Associations of Social Capital With Binge Drinking in a National Sample of Adults: The Importance of Neighborhoods and Networks
While considerable research on adult binge alcohol use has focused on social influences, the potential role of social capital has been largely overlooked. This study examines the role of social capital, assessed in terms of both neighborhood and social network characteristics, in understanding adult binge alcohol use.
Adults ages 30–80 were randomly drawn from the RAND American Life Panel and completed an online survey (analytic sample n = 1383). The main predictor variables were neighborhood cohesion, neighborhood order, and social network density. Associations of social capital with past month binge alcohol use (any, number of days) were examined, controlling for demographic characteristics.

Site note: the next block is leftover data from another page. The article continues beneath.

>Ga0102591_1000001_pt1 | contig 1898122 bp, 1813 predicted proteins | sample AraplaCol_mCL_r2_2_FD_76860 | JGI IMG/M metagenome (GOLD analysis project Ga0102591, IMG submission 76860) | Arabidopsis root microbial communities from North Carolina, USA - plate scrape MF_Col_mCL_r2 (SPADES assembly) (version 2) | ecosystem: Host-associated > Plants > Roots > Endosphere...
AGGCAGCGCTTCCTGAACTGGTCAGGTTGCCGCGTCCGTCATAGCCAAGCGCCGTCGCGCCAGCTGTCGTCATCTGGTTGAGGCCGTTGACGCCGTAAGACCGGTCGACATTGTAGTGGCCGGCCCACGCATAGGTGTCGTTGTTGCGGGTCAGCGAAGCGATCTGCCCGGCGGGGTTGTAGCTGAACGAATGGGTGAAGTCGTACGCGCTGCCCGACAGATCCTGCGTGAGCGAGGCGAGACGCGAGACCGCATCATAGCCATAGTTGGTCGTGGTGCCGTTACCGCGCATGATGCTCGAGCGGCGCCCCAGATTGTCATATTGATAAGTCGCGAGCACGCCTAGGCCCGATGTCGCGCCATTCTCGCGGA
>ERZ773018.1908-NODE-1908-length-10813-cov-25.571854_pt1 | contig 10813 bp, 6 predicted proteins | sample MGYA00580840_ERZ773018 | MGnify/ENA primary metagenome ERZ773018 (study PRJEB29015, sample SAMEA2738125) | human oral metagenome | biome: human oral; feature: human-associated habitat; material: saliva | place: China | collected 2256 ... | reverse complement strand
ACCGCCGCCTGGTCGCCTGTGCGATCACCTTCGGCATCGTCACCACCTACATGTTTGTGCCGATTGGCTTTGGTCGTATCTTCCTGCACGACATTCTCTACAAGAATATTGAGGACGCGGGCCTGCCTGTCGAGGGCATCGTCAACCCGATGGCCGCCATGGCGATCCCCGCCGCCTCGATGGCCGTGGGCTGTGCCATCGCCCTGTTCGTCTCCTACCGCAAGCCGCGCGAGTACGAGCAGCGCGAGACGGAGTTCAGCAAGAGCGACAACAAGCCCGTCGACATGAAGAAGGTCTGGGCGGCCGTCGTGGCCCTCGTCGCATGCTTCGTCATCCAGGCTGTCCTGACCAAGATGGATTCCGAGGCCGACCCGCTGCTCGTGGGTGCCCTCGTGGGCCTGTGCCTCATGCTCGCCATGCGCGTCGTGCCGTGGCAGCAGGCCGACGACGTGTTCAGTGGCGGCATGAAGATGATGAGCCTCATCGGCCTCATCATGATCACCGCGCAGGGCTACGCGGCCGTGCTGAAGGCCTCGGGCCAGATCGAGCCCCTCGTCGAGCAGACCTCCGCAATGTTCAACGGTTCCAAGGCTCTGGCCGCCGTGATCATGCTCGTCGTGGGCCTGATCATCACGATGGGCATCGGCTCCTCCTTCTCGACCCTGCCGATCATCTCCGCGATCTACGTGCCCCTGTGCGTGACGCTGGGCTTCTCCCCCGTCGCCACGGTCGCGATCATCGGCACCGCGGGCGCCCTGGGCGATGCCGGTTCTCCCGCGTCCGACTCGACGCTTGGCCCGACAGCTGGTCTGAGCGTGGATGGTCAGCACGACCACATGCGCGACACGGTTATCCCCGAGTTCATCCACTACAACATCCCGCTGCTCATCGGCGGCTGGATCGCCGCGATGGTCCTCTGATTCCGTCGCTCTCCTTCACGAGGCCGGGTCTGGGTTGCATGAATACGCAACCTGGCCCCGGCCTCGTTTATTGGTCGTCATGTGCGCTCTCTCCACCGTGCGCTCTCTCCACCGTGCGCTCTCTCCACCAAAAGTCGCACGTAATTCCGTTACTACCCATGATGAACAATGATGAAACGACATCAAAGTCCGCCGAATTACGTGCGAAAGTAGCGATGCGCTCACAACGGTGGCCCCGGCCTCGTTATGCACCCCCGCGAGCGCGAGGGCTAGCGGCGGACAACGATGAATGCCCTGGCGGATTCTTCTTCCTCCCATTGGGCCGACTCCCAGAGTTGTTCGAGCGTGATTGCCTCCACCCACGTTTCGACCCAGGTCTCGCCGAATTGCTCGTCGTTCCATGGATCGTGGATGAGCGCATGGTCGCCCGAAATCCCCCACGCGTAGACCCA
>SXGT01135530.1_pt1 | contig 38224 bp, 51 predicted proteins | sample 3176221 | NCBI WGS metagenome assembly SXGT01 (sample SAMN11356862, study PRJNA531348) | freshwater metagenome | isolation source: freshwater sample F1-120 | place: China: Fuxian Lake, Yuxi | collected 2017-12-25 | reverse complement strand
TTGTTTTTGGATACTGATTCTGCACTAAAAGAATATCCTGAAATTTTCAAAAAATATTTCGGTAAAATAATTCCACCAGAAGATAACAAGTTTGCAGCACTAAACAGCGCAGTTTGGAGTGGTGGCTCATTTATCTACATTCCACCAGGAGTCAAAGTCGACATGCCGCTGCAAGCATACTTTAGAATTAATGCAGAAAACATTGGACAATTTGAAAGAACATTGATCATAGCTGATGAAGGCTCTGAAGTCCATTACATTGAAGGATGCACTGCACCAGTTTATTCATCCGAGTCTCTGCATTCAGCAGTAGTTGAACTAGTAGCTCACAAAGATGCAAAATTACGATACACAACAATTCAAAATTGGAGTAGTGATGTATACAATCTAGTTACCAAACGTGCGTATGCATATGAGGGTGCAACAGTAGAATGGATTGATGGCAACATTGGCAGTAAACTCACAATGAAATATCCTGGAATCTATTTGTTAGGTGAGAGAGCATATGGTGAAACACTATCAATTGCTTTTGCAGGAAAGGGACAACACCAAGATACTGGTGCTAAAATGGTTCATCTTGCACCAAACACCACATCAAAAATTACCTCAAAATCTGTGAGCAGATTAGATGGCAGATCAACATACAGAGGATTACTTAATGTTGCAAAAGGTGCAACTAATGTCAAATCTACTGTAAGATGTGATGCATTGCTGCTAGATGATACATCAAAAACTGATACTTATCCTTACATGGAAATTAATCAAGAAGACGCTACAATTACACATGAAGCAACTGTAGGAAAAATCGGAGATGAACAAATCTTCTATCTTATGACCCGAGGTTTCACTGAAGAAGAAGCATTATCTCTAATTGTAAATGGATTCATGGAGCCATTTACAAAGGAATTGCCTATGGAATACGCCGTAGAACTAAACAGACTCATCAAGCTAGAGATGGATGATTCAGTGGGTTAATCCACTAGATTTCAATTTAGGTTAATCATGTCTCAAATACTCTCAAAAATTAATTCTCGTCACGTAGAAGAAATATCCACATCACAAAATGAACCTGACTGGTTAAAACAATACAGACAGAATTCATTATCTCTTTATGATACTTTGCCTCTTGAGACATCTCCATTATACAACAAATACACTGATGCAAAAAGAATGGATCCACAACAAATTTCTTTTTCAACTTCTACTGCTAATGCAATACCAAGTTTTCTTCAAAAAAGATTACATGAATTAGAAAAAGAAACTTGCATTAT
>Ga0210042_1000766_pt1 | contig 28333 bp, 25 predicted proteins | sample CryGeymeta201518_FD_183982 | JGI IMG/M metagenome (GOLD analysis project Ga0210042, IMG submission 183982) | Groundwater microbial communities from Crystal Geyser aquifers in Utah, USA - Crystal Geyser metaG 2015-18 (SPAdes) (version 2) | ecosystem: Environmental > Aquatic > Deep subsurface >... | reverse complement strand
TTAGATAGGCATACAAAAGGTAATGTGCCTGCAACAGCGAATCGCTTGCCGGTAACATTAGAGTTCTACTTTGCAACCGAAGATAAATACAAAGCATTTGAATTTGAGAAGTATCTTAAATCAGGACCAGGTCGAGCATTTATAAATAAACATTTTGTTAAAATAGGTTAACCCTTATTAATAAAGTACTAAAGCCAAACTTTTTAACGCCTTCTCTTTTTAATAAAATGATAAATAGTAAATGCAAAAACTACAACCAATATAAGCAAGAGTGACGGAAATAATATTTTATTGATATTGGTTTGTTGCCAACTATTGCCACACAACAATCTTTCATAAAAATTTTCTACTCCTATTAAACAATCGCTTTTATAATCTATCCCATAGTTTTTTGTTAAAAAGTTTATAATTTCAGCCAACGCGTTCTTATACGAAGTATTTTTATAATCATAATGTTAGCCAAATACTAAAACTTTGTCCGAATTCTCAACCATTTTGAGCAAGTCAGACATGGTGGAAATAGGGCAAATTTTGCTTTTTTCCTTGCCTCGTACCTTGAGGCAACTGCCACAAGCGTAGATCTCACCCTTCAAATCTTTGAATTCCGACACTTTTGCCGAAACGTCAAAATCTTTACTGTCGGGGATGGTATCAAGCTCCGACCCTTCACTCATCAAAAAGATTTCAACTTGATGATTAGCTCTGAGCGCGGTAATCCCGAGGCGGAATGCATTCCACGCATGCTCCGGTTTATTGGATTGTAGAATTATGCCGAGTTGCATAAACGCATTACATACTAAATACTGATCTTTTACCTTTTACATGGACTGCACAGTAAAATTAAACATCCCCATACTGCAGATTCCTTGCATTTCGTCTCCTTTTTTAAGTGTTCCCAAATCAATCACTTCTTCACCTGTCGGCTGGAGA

Zero-inflated negative binominal regression analysis indicated that any binge alcohol use was more likely among adults who lived in highly ordered neighborhoods and who had denser social networks but was negatively associated with neighborhood cohesion. However, binge alcohol use was more frequent among those who lived in neighborhoods lacking order and who had sparser social networks, but had no association with neighborhood cohesion. Age was not found to moderate associations of social capital with binge drinking.
Given that the associations of social capital with adult binge alcohol use behavior appear to differ by level of influence and type of alcohol use behavior, there is a need to gain a more nuanced understanding of these complex associations, including the mechanisms through which they operate.